1

I have a bash script to substitute number values inside a text pattern. Suppose I have a file like this:

word5word
word55word

And I want it to look like this:

word125word
word125word

I have this script to do that:

#!/bin/bash

re='([0-9]|[0-9][0-9])'
while read line
  do
    new_line=${line/"word"$re"word"/"word"125"word"}
    echo "$new_line"
  done < /home/tomak/test.txt

For some reason, the 're' expression is not interpretted correctly and it prints the original lines. I just can't figure out why. It works for a singe digit, i.e. re='[0-9]'.

To formulate the expression, I used information from the Bash Guide for Beginners which states that:

Two regular expressions may be joined by the infix operator "|"; the resulting regular expression matches any string matching either subexpression.

But it just doesn't work for me. What am I missing?

Note that I tried to set shopt -s extglob and formulate the expression like [0-9][0-9]? but that didn't work either.

I'm on Ubuntu 14.10 and have the stock bash version 4.3.30. I run the script with bash foo.sh.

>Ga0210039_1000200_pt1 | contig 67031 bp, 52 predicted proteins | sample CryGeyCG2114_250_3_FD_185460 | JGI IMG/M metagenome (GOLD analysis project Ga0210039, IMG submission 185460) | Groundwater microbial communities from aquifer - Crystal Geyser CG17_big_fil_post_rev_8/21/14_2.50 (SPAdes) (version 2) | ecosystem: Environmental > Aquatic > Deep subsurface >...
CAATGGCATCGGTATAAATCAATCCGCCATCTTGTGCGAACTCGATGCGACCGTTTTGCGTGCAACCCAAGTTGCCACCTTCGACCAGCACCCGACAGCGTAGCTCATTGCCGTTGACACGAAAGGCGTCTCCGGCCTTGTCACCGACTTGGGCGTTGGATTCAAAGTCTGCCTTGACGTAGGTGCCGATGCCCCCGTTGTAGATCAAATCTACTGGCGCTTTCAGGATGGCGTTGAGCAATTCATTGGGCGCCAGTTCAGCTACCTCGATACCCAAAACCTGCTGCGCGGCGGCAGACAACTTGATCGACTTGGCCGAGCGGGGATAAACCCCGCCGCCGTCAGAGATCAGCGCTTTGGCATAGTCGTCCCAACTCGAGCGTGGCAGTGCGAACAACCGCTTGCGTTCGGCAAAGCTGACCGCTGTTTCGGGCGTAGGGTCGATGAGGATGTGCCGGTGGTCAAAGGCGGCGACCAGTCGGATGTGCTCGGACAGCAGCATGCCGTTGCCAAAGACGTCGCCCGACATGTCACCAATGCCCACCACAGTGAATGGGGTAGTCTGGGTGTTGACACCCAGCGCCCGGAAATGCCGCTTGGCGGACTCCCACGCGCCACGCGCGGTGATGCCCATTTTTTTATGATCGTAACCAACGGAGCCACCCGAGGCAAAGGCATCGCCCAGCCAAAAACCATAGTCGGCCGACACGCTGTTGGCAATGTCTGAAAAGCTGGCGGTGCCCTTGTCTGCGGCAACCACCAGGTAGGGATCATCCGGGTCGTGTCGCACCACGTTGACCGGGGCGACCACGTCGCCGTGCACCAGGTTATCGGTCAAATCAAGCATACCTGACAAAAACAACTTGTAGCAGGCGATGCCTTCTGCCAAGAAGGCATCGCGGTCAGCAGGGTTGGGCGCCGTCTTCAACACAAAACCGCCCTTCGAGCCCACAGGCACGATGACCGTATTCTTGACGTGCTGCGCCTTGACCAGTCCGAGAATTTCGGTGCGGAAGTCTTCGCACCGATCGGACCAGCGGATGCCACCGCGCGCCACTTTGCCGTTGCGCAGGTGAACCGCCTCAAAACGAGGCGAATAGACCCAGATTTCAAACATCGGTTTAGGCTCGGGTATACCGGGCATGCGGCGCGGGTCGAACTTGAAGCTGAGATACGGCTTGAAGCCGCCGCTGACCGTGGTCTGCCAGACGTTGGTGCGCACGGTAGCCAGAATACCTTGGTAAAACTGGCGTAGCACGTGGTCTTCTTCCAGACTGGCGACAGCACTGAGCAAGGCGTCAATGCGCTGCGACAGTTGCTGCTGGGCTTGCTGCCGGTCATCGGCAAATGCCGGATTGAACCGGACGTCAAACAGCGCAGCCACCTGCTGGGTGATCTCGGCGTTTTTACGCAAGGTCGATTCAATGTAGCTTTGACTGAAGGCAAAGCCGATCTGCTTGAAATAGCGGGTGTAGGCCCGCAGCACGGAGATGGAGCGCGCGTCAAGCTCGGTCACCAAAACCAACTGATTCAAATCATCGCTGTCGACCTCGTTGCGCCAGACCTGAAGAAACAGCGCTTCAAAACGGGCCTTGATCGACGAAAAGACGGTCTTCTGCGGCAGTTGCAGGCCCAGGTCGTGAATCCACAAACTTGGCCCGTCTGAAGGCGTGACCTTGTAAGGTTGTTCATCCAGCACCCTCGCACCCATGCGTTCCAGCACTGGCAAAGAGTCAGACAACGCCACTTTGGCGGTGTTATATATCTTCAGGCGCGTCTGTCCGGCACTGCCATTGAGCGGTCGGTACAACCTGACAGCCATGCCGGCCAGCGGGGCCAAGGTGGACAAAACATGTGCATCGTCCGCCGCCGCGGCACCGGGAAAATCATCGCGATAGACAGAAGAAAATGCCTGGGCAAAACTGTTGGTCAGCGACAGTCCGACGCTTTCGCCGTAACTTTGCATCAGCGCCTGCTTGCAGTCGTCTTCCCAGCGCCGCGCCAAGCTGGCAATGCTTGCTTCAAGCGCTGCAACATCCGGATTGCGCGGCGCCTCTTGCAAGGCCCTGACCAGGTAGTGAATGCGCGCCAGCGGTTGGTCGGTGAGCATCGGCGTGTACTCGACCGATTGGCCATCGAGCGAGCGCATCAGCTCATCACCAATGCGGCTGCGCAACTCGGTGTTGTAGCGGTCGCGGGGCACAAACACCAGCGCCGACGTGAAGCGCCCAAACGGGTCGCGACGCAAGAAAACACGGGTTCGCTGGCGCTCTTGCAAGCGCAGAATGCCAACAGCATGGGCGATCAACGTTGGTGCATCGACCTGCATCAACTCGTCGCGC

1

The parameter expansion's substitution doesn't work with regular expressions. extglob can help you here, but it doesn't work with regular expressions, either.

The correct syntax for the expression under extglob is

re='+([0-9])'

i.e. a digit one or more times.

Test:

re='+([0-9])'
echo $'word5word\nword55word' | while read line ; do
    new_line=${line/"word"$re"word"/"word"125"word"}
    echo "$new_line"
done

Output:

word125word
word125word
0

If you are just substituting in patterns, I suggest sed or perl instead of bash:

sed -e 's/word[0-9]\+word/word125word/g' /home/tomak/test.txt

or

perl -pe 's/word\d+word/word125waord/g' /home/tomak/test.txt

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